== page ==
B. Gibbs -- The boomers wanted to watch instead of reading. Now everyone is in a hurry. My own (formerly) resident Millennial watched both Comedy Central and Fox News, trying for different perspectives.

    The candidates have learned to use these venues. I am sure you are not surprised to learn that a former professor thinks that people should read!

    I really appreciate your informative contribution.

    Jeff
    Jun 9, 2015. 04:29 PM | 1 Like Like |Link to Comment
  • Weighing The Week Ahead: Time For A Consumer Rebound? [View article]
    DylanW -- For most investors, watching investment news closely and frequently is not necessary and may even lead them astray! I say this even though I write weekly:)

    You want investments that are inexpensive and also suited to current trends. This usually means an unloved stock, where most people are not recognizing the trend.

    Good examples would be those affected by rising interest rates: Utilities - bad; banks -- good.

    Please keep reading. I am trying to include material for people just like you.

    Jeff
    Jun 9, 2015. 04:25 PM | 1 Like Like |Link to Comment
  • How To Think About Risk [View article]
    Thanks to everyone for the encouragement and all of the great comments. The strong suggestions and viewpoints will make the results more valuable for everyone.

    Jeff
    Jun 3, 2015. 08:40 PM | 4 Likes Like |Link to Comment
  • How To Think About Risk [View article]
    crademan -- Thanks for the suggestion. I have some ideas along that line, but maybe I'll add more.

    Jeff
    Jun 3, 2015. 08:37 PM | 1 Like Like |Link to Comment
  • How To Think About Risk [View article]
    DAG Investments --

    I am trying to do something that people will find helpful and useful, and I appreciate any links.

    Thanks,

    Jeff
    Jun 3, 2015. 11:04 AM | 1 Like Like |Link to Comment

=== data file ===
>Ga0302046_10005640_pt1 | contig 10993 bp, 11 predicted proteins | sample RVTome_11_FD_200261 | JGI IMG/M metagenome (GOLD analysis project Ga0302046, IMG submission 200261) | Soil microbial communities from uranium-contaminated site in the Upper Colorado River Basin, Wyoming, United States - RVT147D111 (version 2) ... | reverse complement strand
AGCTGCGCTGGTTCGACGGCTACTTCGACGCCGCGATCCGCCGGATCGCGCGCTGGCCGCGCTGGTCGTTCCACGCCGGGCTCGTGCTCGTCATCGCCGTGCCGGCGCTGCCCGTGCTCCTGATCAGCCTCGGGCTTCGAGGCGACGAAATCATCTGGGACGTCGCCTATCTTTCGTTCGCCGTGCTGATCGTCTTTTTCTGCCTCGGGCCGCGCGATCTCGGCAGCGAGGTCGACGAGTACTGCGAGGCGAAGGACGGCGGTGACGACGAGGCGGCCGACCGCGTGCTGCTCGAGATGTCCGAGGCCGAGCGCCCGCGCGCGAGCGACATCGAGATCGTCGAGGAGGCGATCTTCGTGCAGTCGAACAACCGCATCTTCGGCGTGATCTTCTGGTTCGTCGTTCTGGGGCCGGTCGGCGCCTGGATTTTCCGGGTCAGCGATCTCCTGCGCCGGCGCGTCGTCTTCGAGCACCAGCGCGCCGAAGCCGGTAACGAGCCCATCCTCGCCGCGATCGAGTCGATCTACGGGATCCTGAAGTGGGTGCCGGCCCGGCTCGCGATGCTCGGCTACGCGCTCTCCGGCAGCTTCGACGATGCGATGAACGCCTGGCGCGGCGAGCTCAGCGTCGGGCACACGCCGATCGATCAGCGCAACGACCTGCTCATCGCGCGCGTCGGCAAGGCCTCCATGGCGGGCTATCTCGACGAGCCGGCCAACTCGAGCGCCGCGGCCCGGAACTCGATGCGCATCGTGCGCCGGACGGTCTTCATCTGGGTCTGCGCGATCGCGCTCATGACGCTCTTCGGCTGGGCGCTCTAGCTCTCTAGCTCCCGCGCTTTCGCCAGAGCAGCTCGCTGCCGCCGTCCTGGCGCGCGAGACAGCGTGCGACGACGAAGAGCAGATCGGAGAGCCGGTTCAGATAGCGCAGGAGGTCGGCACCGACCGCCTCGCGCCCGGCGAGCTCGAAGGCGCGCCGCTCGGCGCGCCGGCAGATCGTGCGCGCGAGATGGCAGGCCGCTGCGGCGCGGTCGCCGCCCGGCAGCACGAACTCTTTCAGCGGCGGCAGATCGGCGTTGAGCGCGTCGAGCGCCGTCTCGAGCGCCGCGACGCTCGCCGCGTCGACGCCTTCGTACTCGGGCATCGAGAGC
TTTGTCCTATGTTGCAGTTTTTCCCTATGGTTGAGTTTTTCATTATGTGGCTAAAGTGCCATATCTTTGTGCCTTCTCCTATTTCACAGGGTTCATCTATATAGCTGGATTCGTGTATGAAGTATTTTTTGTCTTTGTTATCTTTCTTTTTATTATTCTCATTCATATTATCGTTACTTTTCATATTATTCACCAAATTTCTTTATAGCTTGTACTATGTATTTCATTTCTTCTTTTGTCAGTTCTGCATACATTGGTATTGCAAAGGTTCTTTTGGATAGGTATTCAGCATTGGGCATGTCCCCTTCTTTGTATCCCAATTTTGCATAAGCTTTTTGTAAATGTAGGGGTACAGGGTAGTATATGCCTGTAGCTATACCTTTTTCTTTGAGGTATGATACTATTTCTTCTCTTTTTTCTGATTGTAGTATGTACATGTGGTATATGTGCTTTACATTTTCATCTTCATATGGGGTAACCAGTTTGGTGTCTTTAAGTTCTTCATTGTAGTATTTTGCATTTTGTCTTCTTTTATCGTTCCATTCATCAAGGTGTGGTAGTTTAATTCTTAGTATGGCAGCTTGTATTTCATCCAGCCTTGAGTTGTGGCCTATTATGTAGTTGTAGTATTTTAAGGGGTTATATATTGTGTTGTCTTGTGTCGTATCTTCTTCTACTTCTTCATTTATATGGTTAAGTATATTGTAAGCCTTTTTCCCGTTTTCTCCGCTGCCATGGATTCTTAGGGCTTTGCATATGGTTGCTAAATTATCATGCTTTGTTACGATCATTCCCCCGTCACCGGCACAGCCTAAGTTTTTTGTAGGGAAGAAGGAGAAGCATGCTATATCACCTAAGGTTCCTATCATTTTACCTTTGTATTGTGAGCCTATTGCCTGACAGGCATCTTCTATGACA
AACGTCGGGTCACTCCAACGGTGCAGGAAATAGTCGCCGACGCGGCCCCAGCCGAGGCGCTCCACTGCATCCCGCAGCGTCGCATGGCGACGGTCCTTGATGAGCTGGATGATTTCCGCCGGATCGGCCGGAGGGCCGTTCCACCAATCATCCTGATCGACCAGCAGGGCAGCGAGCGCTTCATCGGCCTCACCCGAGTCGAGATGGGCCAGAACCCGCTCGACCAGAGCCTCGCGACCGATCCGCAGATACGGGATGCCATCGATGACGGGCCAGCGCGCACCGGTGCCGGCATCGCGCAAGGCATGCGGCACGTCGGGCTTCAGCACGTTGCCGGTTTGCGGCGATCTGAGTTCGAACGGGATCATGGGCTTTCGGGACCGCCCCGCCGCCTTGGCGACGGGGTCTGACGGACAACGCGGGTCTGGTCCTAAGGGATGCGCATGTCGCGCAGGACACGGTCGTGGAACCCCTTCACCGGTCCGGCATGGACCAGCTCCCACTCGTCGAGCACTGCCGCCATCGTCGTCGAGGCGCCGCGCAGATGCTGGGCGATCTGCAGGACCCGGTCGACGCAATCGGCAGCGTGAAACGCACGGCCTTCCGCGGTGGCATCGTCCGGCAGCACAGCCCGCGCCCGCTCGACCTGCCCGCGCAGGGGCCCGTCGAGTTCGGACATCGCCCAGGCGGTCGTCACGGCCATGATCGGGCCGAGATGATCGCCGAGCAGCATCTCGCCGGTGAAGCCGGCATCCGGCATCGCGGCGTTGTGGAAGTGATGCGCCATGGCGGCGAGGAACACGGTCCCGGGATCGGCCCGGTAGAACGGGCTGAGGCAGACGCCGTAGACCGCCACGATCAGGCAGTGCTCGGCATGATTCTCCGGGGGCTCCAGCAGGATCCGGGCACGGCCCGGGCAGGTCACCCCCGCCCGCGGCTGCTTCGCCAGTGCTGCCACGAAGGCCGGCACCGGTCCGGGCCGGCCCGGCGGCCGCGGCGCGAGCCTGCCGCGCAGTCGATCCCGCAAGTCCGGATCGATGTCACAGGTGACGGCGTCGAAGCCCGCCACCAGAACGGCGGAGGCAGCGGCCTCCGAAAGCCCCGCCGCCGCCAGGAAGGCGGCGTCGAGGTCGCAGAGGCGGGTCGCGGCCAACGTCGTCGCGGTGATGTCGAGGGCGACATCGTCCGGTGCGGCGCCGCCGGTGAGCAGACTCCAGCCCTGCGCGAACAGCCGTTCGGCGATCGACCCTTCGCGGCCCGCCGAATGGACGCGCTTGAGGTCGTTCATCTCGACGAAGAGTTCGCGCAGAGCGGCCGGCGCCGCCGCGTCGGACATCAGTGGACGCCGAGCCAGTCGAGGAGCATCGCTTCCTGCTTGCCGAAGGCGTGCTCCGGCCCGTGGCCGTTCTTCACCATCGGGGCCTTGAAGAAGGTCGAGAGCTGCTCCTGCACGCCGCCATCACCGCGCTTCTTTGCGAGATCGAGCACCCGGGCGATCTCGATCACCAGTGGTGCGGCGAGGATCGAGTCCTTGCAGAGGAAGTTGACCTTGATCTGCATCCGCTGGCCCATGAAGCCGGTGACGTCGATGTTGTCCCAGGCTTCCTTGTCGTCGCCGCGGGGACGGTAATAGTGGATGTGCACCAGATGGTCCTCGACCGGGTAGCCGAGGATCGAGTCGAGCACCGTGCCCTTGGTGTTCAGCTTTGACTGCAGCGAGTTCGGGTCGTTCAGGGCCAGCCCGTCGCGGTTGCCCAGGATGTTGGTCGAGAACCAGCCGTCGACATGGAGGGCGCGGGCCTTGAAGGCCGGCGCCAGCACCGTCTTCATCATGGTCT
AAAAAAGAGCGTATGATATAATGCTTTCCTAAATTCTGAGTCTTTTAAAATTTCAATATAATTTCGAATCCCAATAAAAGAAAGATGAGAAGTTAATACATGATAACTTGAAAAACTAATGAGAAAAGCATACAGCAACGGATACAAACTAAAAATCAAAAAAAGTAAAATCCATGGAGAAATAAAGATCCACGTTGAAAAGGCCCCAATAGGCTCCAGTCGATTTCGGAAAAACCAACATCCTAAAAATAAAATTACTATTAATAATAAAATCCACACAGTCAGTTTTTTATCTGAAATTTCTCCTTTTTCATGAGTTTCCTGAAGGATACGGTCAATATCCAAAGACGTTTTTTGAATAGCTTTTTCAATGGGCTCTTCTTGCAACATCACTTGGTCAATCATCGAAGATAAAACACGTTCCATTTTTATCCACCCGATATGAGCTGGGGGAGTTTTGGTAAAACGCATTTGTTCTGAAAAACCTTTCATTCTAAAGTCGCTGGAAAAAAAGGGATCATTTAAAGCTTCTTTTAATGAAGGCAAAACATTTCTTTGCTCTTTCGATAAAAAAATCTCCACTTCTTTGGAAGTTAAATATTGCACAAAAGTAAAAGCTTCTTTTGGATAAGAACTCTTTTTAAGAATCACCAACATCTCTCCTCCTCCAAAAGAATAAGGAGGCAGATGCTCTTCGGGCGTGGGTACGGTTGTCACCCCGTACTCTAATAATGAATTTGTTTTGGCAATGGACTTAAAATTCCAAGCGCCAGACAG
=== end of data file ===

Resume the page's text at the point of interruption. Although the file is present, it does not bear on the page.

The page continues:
• How To Think About Risk [View article]
    frogmaier -- So true. Overbetting your bankroll is a key mistake of those who are good at odds but not money management.

    Good advice, which I hope I clearly support in this series.

    Jeff
    Jun 3, 2015. 11:03 AM | 1 Like Like |Link to Comment
  • How To Think About Risk [View article]
    Moon Kil Woong -- Rarely have I seen something that packs as many questionable conclusions into as few words as you have done with your comment!

    You do not know the market risk nor what people are assuming. You certainly do not know the motives of investment advisors -- especially those who succeed only by getting it right.

    And the "play with your money" statement is really loaded. What is your mission?

    Jeff
    Jun 3, 2015. 10:59 AM | 11 Likes Like |Link to Comment
  • How To Think About Risk [View article]
    hawkeyec ---Interesting examples.

    Thanks,

    Jeff
    Jun 3, 2015. 10:55 AM | 1 Like Like |Link to Comment
  • Weighing The Week Ahead: Will Job Gains Signal An Economic Rebound? [View article]
    Reel Ken --

    Is this the research you mean? http://bit.ly/1I1My6P

    Thanks for the suggestion.

    Jeff
    Jun 1, 2015. 12:10 PM | Likes Like |Link to Comment
  • Weighing The Week Ahead: Will Job Gains Signal An Economic Rebound? [View article]
    Rob -- Each week I make decisions about which events to mention. I always welcome comments about important items that someone thinks I missed.

    As to the "tin foil" idea -- heh heh -- you are obviously a new reader. I have frequently written about Chicago's situation in the past. Living in a Chicago suburb, I follow this very closely. There are many interesting aspects, but I am not sure the Moody's decision changes anything much. Do you think this is a national story?

    Thanks for joining in. If you read more, I believe and hope that you will see my attempt for balance in finding facts.

    Jeff
    Jun 1, 2015. 12:06 PM | 6 Likes Like |Link to Comment